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OSHA cites Amazon for ergonomic and other safety hazards in warehouses: NPR

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Workers pack orders at an Amazon fulfillment center on January 20, 2015 in Tracy, California. OSHA cited Amazon after federal safety inspectors found ergonomic hazards at three Amazon warehouses.

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Workers pack orders at an Amazon fulfillment center on January 20, 2015 in Tracy, California. OSHA cited Amazon after federal safety inspectors found ergonomic hazards at three Amazon warehouses.

Justin Sullivan/Getty Images

Federal safety inspectors concluded that the twists, bends and long movements that Amazon warehouse workers perform up to nine times per minute put them at high risk for low back injuries and other musculoskeletal disorders and constitute an unacceptable risk.

As part of a broader investigation into hazardous work conditions, the Occupational Safety and Health Administration announced on Wednesday that it had subpoenaed Amazon for failing to keep workers safe at warehouses in Deltona, Florida; Waukegan, Illinois; and New Windsor, New York.

“While Amazon has developed impressive systems to ensure its customers’ orders are shipped efficiently and quickly, the company has not demonstrated the same level of commitment to protecting the safety and well-being of its workers,” said Assistant Secretary of Occupational Health and Safety Douglas Parker.

The e-commerce giant faces a total of $60,269 in proposed penalties, the maximum allowed for breaching the General Duty Clause of the Occupational Safety and Health Act, which requires employers to provide a workplace free of recognized hazards.

Amazon has 15 days to dispute OSHA’s findings.

“We take the safety and health of our employees very seriously and strongly disagree with these allegations and intend to appeal,” Kelly Nantel, an Amazon spokeswoman, said in a statement.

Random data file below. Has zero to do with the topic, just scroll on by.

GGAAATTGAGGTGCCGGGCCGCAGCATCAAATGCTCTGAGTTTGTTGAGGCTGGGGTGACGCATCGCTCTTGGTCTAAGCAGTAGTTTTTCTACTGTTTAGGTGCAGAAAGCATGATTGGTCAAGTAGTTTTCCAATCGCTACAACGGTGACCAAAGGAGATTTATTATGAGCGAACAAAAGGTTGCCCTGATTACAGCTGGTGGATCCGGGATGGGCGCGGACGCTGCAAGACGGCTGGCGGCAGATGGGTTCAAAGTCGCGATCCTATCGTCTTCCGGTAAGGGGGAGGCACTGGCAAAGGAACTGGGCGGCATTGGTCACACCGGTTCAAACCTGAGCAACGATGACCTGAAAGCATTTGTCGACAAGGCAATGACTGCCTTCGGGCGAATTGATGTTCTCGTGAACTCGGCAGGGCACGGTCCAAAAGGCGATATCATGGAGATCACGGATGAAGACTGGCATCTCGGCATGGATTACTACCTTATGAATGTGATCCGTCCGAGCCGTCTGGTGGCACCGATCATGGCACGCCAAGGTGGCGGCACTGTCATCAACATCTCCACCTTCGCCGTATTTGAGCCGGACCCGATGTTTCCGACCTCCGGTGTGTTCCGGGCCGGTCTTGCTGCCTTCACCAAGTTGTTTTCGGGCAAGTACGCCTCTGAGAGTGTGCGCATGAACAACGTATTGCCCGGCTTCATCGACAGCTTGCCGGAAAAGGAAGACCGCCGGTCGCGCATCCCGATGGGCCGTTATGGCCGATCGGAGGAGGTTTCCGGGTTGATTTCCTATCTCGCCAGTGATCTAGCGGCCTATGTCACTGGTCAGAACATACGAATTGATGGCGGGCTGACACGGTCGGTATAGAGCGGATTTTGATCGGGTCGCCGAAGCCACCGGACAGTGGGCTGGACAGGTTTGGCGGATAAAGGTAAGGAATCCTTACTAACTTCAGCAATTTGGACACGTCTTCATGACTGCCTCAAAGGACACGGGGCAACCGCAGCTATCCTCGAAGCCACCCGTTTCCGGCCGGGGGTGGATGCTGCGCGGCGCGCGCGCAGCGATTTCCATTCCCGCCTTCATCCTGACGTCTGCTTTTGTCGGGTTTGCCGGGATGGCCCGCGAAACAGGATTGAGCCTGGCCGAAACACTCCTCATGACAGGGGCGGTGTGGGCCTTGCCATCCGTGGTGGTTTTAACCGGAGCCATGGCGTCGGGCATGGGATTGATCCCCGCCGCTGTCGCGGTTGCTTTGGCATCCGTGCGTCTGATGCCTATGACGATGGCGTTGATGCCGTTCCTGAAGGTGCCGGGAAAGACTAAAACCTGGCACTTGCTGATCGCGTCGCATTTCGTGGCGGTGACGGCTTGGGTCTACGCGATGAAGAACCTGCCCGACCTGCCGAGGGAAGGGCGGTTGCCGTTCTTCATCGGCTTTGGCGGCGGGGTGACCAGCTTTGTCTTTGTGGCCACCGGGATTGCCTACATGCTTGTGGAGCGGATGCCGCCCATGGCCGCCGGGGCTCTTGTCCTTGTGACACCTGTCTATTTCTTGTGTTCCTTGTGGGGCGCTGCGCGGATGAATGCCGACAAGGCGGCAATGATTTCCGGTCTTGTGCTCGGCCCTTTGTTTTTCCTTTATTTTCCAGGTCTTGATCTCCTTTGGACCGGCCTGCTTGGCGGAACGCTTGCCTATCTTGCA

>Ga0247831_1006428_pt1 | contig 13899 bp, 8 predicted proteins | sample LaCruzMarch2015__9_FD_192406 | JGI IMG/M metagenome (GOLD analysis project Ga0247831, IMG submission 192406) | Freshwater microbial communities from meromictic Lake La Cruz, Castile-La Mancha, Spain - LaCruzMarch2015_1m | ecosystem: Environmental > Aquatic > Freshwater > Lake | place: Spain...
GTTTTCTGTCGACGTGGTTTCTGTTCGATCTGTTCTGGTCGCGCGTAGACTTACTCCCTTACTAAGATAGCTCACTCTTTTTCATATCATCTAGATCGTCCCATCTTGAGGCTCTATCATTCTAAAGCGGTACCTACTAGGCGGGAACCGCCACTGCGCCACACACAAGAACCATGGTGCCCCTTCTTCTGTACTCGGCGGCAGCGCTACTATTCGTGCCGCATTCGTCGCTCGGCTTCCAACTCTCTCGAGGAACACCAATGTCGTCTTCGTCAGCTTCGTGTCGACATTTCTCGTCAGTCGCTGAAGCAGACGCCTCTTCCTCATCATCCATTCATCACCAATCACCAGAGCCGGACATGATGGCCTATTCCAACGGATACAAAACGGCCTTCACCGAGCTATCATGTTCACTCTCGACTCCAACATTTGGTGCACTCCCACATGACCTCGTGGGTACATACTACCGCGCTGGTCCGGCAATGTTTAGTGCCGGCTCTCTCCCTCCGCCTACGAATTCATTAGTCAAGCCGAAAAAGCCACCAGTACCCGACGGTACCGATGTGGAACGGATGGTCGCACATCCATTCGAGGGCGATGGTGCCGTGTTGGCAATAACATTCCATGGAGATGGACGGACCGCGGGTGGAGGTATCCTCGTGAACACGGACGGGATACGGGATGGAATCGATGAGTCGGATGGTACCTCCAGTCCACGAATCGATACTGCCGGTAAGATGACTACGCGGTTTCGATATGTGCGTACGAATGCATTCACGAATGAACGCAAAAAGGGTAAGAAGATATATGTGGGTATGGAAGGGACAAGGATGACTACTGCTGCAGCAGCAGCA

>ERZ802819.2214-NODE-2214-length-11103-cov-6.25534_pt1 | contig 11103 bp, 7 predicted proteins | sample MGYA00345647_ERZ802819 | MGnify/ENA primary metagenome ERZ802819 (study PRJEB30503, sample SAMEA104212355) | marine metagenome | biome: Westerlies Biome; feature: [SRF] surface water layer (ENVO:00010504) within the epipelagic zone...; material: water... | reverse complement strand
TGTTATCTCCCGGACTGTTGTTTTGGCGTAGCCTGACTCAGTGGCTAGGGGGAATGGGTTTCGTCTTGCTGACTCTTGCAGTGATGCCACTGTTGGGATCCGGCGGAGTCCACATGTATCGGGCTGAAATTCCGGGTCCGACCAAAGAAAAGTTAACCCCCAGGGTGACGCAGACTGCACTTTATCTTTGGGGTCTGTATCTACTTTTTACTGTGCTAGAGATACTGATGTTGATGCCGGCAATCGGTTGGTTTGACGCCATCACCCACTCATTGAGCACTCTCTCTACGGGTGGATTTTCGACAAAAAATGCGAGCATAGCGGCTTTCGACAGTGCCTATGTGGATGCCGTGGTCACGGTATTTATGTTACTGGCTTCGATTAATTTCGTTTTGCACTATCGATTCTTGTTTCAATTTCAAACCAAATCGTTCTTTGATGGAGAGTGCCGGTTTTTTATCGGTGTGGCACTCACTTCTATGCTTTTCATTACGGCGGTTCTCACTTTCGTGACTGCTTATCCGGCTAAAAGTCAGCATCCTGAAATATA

“Our publicly available data shows that we reduced injury rates by nearly 15% between 2019 and 2021,” added Nantel. “In addition, the vast majority of our employees tell us that they feel our workplace is safe.”

Parker noted that intentional or repeated violations by an employer can lead to higher penalties. He said there have been no ergonomics-related violations in Amazon’s history that put the company on the path of the “Serious Violator Program,” but with new inspections, that could change.

In December, OSHA cited Amazon for more than a dozen record violations, including failure to report injuries, as part of the same investigation.


Amazon’s fulfillment center in Bessemer, Alabama, pictured on March 26, 2021.

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Amazon’s fulfillment center in Bessemer, Alabama, pictured on March 26, 2021.

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Inspectors compared DART rates—days off work, work restrictions, or transfers—across warehouses and across Amazon facilities, and found that rates were exceptionally high across all three Amazon warehouses.

At Amazon’s fulfillment center in Waukegan, Illinois, where employees handle packages over 50 pounds, the DART rate was nearly double the industry-wide DART rate, and at Amazon facilities in New York and Florida, it was the triple.

The DART rate for the industry overall was 4.7 injuries per 100 workers per year in 2021, Parker said.

Inspectors also found that workers are at risk of being struck by falling materials that are unsafely stored from heights of 30 feet or more at Florida facilities.

If the government prevails, Amazon would be required not only to pay the fines but also to correct the violations, which Parker noted could result in significant investment in re-engineering its processes to provide workers with a safer work environment.

Editor’s Note: Amazon is among NPR’s recent backers.

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